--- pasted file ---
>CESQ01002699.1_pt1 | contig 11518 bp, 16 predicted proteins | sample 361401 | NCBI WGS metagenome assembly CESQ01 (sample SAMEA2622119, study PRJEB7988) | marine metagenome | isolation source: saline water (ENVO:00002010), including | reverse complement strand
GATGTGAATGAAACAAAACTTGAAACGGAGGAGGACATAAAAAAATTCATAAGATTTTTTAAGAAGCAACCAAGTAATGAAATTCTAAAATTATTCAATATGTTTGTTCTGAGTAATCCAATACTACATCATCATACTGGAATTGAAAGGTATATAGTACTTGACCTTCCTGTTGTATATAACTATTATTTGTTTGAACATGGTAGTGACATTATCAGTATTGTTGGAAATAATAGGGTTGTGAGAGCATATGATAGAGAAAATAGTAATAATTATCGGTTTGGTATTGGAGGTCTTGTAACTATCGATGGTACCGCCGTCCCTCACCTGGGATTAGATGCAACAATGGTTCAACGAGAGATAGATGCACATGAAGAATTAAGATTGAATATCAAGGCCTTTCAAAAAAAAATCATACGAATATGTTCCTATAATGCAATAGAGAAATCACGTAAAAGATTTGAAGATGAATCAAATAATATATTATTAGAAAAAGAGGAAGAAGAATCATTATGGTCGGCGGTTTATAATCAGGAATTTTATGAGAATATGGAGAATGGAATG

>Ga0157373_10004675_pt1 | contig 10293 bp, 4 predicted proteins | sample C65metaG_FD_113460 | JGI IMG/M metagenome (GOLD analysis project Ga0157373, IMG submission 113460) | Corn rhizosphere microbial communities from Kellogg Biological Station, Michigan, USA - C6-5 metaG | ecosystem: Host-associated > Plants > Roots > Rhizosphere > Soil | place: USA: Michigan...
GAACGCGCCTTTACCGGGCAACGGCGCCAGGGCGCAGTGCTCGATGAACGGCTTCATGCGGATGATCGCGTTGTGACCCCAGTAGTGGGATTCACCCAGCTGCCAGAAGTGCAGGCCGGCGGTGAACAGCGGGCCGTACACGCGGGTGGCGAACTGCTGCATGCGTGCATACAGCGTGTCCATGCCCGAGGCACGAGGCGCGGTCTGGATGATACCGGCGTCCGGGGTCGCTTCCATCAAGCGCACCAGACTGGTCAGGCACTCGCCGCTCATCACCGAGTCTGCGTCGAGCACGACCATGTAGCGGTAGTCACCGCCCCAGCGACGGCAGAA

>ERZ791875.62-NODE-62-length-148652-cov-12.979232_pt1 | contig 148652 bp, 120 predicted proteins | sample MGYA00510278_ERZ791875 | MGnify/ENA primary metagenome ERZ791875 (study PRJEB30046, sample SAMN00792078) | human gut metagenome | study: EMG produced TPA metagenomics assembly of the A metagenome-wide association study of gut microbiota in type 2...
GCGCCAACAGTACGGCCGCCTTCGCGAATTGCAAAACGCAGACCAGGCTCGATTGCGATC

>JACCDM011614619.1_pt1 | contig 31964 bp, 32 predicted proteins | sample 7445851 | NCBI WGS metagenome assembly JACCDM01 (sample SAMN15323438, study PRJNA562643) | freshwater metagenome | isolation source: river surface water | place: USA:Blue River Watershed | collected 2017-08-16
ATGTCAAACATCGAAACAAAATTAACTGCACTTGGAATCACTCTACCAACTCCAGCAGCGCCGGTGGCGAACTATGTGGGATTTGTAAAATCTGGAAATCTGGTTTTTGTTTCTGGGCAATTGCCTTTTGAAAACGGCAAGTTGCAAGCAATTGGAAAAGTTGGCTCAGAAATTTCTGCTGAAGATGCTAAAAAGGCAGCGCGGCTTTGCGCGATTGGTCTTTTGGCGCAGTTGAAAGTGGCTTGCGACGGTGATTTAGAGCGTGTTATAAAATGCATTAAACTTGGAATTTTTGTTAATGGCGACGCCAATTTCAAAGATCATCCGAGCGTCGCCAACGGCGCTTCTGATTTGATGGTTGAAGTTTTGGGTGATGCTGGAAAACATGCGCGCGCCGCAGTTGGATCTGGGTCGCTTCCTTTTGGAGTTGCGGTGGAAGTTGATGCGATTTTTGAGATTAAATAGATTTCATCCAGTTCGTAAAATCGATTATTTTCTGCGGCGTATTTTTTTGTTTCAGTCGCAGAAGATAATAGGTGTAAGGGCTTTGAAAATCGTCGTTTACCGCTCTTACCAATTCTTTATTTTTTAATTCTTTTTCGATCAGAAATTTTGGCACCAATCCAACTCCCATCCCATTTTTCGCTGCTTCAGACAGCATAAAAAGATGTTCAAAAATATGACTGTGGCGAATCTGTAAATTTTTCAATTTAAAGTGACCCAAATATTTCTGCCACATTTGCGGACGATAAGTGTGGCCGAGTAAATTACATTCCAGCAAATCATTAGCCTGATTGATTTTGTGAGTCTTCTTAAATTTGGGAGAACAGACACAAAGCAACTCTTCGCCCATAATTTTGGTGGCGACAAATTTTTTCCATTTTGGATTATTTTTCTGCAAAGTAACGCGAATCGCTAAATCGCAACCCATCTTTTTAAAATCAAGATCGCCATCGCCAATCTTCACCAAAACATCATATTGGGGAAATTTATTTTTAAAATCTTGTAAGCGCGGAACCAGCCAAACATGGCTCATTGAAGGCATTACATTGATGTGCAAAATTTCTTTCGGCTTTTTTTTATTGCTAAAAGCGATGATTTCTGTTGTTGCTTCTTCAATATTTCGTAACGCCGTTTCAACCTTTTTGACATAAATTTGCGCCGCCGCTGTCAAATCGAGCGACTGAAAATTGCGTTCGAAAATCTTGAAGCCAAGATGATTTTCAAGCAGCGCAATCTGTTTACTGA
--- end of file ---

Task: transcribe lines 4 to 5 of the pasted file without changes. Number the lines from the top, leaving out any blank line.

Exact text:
GAACGCGCCTTTACCGGGCAACGGCGCCAGGGCGCAGTGCTCGATGAACGGCTTCATGCGGATGATCGCGTTGTGACCCCAGTAGTGGGATTCACCCAGCTGCCAGAAGTGCAGGCCGGCGGTGAACAGCGGGCCGTACACGCGGGTGGCGAACTGCTGCATGCGTGCATACAGCGTGTCCATGCCCGAGGCACGAGGCGCGGTCTGGATGATACCGGCGTCCGGGGTCGCTTCCATCAAGCGCACCAGACTGGTCAGGCACTCGCCGCTCATCACCGAGTCTGCGTCGAGCACGACCATGTAGCGGTAGTCACCGCCCCAGCGACGGCAGAA

>ERZ791875.62-NODE-62-length-148652-cov-12.979232_pt1 | contig 148652 bp, 120 predicted proteins | sample MGYA00510278_ERZ791875 | MGnify/ENA primary metagenome ERZ791875 (study PRJEB30046, sample SAMN00792078) | human gut metagenome | study: EMG produced TPA metagenomics assembly of the A metagenome-wide association study of gut microbiota in type 2...